Chemical and Biological Engineering Spring 2022 Seminar Feb. 2, 2022

“Depsipeptides: A Possible Pathway to the Origin of Peptides”

Wed., Feb. 2, 2022
Online via Zoom
3:15–4:30 p.m.

Meeting ID: 815 2074 7294
Passcode: 467837

Martha A. Grover, PhD
Professor and Associate Chair for Graduate Studies
School of Chemical and Biomolecular Engineering
Georgia Institute of Technology

Short Biography
Martha Grover is a Professor in the School of Chemical & Biomolecular Engineering at Georgia Tech, and Associate Chair for Graduate Studies. She earned her BS in Mechanical Engineering from the University of Illinois, Urbana-Champaign, and her MS and PhD in Mechanical Engineering from Caltech. She joined Georgia Tech as an Assistant Professor in 2003. In 2011 she received the Outstanding Young Researcher Award from the Computing and Systems Technology Division of AIChE. Her research program is dedicated to understanding, modeling, and engineering the self-assembly of atoms and small molecules to create larger scale structures and complex functionality. Her approach draws on process systems engineering, combining modeling and experiments in applications dominated by kinetics, including surface deposition, crystal growth, polymer reaction engineering, and colloidal assembly. She is a member of the NSF/NASA Center for Chemical Evolution, and Georgia Tech’s Decision and Control Laboratory.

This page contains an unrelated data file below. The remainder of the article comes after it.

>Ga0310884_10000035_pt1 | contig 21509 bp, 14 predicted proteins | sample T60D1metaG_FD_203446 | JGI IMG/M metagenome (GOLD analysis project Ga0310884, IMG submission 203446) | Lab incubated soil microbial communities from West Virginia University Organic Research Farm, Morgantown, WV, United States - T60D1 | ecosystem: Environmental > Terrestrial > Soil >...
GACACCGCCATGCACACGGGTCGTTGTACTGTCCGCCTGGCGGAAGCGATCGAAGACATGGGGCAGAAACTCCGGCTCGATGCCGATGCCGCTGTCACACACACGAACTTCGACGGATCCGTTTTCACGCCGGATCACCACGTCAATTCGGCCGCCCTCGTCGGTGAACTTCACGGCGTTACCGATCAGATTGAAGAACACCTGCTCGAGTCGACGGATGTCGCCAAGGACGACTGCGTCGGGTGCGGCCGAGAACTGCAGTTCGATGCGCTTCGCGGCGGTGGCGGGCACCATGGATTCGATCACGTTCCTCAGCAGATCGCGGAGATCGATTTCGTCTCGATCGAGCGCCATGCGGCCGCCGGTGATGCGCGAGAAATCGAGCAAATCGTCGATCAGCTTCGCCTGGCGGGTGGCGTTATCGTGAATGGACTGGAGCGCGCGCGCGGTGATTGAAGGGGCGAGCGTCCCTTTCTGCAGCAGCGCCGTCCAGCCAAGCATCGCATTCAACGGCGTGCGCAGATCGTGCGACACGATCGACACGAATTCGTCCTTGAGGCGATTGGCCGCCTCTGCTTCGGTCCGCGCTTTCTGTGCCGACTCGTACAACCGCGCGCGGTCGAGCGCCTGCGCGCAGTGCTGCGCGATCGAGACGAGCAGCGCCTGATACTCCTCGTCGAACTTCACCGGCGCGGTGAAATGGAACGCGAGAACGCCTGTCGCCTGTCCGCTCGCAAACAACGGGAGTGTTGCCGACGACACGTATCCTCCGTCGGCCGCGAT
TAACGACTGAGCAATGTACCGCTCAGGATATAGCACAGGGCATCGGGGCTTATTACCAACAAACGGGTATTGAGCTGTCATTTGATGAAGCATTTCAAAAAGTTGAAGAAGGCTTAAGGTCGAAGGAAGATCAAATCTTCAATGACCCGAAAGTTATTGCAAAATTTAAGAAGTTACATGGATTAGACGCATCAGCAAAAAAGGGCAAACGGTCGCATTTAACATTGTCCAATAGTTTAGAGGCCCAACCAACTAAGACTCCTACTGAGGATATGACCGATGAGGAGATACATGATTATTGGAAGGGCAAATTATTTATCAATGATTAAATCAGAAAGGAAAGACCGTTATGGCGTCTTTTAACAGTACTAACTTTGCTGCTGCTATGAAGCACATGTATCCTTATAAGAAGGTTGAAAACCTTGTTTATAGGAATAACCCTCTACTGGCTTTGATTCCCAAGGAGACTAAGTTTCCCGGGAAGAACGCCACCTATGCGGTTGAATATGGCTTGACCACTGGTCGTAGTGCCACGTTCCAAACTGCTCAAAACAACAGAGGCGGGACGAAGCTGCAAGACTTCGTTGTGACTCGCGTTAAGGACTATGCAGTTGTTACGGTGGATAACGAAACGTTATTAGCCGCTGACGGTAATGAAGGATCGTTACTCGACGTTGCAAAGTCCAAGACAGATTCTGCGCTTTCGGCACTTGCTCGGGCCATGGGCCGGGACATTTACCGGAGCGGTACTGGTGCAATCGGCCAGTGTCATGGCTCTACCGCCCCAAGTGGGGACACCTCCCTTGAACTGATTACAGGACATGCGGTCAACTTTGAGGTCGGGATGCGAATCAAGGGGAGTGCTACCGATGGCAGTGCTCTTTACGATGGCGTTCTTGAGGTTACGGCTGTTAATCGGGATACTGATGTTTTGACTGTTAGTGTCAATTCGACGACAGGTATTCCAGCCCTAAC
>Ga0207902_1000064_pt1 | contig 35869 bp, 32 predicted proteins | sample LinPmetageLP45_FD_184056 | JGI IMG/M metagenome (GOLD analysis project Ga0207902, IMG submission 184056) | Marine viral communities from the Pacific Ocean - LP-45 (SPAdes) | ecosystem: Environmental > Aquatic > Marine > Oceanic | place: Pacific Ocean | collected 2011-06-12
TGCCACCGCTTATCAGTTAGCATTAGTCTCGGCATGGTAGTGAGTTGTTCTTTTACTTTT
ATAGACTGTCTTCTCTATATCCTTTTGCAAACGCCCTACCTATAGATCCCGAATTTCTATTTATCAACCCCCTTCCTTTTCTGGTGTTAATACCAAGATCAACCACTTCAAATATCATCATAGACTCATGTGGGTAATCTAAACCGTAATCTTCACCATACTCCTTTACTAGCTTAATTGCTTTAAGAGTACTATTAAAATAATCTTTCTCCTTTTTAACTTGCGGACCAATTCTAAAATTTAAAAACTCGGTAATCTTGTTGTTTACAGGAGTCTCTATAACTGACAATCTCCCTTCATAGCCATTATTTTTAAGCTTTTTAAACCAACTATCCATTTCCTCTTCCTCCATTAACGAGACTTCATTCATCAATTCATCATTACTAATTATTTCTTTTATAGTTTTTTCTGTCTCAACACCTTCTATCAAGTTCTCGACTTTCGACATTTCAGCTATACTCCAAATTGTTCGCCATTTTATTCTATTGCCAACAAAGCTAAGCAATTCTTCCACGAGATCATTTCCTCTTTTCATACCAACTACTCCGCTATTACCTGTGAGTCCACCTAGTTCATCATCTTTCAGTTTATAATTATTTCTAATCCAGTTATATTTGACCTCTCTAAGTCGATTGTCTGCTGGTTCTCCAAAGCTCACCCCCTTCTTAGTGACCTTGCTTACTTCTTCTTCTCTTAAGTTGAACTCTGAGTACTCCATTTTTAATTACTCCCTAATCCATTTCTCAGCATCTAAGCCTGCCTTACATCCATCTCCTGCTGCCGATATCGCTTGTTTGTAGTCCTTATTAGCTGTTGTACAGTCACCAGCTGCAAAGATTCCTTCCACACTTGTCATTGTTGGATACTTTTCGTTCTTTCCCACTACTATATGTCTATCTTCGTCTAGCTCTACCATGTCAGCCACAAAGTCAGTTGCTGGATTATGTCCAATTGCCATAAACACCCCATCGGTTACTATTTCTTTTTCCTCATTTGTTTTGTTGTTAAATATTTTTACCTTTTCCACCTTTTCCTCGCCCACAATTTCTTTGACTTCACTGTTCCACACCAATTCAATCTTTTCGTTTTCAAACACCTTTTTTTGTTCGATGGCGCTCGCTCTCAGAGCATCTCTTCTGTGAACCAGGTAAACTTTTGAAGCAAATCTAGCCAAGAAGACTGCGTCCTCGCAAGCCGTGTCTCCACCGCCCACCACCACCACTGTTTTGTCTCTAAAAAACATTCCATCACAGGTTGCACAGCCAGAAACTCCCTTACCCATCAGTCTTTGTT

The origin of life on Earth four billion years ago is not well understood. One approach to studying the origin of life is to design and construct minimal systems that demonstrate key principles associated with living systems, and that lie within the constraints of early Earth environments. Biopolymers are a key component of living systems, as nucleic acid polymers store information and proteins fold and catalyze reactions. Because RNA can store information and also catalyze reactions as ribozymes, the RNA World hypothesis provides one construct in which to frame origins of life research—that RNA was the first biopolymer, with subsequent evolution incorporating DNA, proteins, and other components. However, nucleotides are much more difficult to synthesize, compared to amino acids. The Miller-Urey experiments of the 1950’s established a first prebiotic pathway to the synthesis of amino acids, providing the monomers. However, the abiotic formation of the polymers (peptides) in a Peptide World faces several challenges. Drying reactions have been used to form amide bonds between amino acids, limiting loss via hydrolysis, but the formation of the cyclic dimer hinders further growth. Depsipeptides provide a possible route to further peptide elongation, as a co-polymer of hydroxy acids and amino acids. Ester bonds form first between hydroxy acids, followed by ester-amide exchange to form the amide bond. The resulting hydroxl-terminated peptides cyclize but the reaction is reversible. With continued elongation, functional peptides could emerge and undergo selection. Modeling of the depsipeptide system under cyclic environmental conditions demonstrates that the reversible polymerization can be understood via elementary reactions and classical mass transfer, providing a possible prebiotic pathway to the abiotic synthesis of peptides on the early Earth.